Color does matter. It does exist. If not, it would not have been mentioned in the Qur-an. If not, it would not have been mentioned in the ahadith. It’s a perfectly valid subject, and like every subject, it must constantly be revisited, “dusted off” as it were, to prevent misconceptions from creeping in. Think about it, if there were valid conversations about skin color all along, would there be so much racism in the Ummah now?
*Read below for descriptions of the Pre-Islamic and early Islamic Arabs:
Bertram Thomas, historian and former Prime Minister of Muscat and Oman, reported in his work ‘The Arabs’:
“The original inhabitants of Arabia…were not the familiar Arabs of our time but a very much darker people. A proto-negroid belt of mankind stretched across the ancient world from Africa to Malaya. This belt…(gave) rise to the Hamitic peoples of Africa, to the Dravidian peoples of India, and to an intermediate dark people inhabiting the Arabian peninsula. In the course of time two big migrations of fair-skinned peoples came from the north…to break through and transform the dark belt of man beyond India (and) to drive a wedge between India and Africa…The more virile invaders overcame the dark-skinned peoples, absorbing most of them, driving others southwards…The cultural condition of the newcomers is unknown. It is unlikely that they were more than wild hordes of adventurous hunters.”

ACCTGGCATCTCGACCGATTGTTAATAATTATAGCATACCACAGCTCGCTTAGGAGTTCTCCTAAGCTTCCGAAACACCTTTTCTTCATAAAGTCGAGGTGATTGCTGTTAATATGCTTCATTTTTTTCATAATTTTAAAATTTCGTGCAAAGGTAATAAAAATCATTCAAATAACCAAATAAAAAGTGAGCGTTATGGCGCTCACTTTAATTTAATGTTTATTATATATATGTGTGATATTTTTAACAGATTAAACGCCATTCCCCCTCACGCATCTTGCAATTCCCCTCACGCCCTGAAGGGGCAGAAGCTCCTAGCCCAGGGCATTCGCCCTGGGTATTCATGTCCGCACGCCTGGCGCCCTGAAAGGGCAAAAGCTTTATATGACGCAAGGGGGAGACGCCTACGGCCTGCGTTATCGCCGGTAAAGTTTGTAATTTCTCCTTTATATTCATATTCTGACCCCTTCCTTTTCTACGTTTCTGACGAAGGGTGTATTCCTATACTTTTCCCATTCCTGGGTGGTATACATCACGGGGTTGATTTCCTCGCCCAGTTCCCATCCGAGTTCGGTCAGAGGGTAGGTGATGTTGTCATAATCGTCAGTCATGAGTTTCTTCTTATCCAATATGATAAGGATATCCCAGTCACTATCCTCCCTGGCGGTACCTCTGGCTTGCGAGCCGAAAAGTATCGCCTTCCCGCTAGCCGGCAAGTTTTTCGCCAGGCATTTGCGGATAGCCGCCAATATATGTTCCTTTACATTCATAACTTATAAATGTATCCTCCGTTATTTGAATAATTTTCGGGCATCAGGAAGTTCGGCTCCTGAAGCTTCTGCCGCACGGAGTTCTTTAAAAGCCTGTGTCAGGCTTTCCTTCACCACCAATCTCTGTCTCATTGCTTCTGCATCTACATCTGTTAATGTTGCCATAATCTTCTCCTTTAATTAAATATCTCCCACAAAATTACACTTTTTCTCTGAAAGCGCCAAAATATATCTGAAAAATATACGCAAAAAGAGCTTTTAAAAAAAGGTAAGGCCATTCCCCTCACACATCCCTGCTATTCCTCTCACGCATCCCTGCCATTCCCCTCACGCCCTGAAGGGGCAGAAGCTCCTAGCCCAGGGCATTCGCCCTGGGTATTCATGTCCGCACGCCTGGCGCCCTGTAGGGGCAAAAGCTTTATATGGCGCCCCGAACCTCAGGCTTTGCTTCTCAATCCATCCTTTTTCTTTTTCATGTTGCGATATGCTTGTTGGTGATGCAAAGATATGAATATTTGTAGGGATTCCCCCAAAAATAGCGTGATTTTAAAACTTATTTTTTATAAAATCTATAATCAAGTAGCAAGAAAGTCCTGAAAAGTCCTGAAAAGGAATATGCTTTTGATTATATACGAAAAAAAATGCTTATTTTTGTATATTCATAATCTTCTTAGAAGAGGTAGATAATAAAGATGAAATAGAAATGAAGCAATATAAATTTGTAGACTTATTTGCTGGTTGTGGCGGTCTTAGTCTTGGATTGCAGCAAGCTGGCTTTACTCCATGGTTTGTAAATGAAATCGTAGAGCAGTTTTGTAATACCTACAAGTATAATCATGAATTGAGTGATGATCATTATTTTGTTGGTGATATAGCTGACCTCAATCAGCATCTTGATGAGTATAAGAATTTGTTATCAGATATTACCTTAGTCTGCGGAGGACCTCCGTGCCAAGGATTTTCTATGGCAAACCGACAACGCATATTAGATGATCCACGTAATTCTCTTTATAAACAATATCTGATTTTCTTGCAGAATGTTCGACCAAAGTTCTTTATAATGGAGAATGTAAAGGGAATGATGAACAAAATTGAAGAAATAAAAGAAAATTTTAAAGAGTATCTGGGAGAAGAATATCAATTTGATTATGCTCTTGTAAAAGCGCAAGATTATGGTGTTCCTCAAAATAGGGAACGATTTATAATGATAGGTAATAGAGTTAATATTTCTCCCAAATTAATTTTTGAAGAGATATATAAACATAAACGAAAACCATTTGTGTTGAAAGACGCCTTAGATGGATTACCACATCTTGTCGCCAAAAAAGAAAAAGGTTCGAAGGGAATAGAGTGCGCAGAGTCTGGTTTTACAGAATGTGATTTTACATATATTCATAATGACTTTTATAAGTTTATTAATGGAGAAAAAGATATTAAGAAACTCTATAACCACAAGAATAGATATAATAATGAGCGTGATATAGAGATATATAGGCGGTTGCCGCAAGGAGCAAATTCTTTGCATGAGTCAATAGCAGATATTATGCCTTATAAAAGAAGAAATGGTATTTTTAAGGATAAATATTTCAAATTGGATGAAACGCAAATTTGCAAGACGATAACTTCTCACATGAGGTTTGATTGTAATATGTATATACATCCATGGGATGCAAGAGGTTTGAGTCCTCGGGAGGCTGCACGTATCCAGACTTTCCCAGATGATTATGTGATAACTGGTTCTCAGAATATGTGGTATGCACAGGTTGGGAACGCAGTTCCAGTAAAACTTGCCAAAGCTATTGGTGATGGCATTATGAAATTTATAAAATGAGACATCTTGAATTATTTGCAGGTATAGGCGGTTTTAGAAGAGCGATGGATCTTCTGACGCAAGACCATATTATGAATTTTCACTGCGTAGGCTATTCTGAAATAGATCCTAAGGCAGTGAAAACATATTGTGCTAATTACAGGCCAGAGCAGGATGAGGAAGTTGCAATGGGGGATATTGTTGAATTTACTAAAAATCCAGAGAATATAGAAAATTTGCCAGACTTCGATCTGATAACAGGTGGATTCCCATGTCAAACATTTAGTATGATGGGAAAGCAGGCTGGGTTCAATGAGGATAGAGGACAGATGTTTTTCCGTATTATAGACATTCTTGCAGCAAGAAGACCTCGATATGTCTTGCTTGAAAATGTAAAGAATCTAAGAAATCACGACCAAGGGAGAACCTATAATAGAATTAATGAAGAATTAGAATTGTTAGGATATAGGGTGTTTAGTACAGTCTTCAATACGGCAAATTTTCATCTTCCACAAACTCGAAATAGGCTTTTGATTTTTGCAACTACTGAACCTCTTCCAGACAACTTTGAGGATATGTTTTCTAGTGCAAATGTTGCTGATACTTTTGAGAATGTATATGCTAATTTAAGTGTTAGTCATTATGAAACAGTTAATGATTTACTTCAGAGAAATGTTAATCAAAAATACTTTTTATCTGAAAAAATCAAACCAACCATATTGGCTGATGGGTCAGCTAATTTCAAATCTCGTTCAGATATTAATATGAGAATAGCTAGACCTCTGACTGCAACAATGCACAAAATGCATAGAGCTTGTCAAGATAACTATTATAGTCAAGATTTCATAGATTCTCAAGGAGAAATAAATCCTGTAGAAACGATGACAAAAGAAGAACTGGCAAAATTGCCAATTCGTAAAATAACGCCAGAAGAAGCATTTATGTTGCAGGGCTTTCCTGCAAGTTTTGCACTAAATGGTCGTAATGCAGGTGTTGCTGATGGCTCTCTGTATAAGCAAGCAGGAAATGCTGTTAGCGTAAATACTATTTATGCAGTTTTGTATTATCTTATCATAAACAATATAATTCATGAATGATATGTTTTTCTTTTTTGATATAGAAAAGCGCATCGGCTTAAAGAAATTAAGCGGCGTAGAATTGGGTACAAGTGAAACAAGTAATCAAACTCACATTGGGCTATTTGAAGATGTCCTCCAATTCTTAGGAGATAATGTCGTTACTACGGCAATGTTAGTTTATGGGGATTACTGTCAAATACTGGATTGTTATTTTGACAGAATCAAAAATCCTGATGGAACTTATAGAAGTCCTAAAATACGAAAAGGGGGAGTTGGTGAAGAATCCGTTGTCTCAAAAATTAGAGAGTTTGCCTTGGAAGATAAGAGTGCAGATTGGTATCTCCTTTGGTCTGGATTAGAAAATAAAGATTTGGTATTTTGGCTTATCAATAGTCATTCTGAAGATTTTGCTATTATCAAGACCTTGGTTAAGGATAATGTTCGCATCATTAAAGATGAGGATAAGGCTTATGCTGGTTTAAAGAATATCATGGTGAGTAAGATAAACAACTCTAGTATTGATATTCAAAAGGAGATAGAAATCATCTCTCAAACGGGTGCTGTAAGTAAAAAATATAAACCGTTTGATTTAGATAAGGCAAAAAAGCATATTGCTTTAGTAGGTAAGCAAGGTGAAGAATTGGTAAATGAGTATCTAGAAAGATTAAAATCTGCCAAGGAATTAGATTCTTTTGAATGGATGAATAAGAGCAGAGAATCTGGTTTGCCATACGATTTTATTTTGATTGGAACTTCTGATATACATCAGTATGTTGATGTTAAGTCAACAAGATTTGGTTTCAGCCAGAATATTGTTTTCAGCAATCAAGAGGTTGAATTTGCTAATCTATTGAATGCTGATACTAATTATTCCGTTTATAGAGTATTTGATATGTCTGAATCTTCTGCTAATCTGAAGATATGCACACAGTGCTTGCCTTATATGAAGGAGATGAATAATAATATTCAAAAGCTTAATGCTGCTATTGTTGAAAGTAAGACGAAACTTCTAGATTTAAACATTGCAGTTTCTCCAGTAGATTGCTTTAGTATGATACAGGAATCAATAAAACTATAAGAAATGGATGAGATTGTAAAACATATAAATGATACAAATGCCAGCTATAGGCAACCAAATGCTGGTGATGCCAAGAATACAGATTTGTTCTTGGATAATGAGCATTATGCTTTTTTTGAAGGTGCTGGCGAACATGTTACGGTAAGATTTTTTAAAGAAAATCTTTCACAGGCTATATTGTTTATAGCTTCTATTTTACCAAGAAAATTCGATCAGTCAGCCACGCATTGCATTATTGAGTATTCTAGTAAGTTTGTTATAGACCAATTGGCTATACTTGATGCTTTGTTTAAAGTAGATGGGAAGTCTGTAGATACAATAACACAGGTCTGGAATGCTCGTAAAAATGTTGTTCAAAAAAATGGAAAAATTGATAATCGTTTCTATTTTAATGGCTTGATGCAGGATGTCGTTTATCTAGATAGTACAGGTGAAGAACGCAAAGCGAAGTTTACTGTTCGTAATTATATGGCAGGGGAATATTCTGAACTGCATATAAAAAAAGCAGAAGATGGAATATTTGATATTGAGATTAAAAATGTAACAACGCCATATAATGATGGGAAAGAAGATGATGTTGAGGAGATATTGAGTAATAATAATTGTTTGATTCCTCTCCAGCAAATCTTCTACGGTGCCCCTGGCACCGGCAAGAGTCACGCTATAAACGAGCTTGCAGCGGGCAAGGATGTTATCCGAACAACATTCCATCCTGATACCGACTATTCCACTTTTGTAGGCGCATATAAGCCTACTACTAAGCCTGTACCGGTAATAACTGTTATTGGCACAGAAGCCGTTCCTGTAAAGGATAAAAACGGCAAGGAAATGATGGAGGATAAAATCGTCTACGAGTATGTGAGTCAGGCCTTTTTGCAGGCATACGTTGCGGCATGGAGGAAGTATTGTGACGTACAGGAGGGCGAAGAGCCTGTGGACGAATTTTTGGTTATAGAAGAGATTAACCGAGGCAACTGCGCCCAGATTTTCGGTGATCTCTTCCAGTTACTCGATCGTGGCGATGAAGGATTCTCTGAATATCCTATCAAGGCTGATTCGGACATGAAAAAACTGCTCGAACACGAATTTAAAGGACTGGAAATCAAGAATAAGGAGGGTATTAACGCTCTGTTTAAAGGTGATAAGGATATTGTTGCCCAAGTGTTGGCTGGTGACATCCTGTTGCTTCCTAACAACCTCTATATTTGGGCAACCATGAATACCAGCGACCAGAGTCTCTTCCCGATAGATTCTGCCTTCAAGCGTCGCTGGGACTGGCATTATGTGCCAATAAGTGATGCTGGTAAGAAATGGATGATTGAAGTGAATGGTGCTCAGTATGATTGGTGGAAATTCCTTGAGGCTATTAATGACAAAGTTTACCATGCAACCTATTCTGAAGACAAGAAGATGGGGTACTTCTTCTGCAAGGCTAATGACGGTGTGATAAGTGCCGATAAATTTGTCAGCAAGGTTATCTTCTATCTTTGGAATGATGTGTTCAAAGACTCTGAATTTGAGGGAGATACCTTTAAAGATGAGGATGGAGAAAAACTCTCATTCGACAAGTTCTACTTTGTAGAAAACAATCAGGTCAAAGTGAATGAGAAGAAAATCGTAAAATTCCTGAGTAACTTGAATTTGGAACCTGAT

“(Regarding) [t]he origin of the Arab race…
the first certain fact on which to base our investigations is the ancient and undoubted division of the Arab race into two branches, the ‘Arab’ or pure; and the ‘Mostareb’ or adscititions…
A second fact is, that everything in pro-Islamitic literature and record…concurs in representing the first settlement of the ‘pure’ Arabs as made on the extreme south-western point of the peninsula, near Aden, and then spreading northward and eastward…
A third is the name Himyar, or ‘dusky’…a circumstance pointing, like the former, to African origin.
A fourth is the Himyaritic language…(The preserved words) are African in character, often in identity. Indeed, the dialect commonly used along the south-eastern coast hardly differs from that used by the (Somali) Africans on the opposite shore…
Fifthly, it is remarkable that where the grammar of the Arabic, now spoken by the ‘pure’ Arabs, differs from that of the north, it approaches to or coincides with the Abyssinian…
Sixthly, the pre-Islamitic institutions of Yemen and its allied provinces-its monarchies, courts, armies, and serfs-bear a marked resemblance to the historical Africo-Egyptian type, even to modern Abyssinian.
Seventhly, the physical conformation of the pure-blooded Arab inhabitants of Yemen, Hadramaut, Oman, and the adjoining districts-the shape and size of head, the slenderness of the lower limbs, the comparative scantiness of hair, and other particulars-point in an African rather than an Asiatic direction.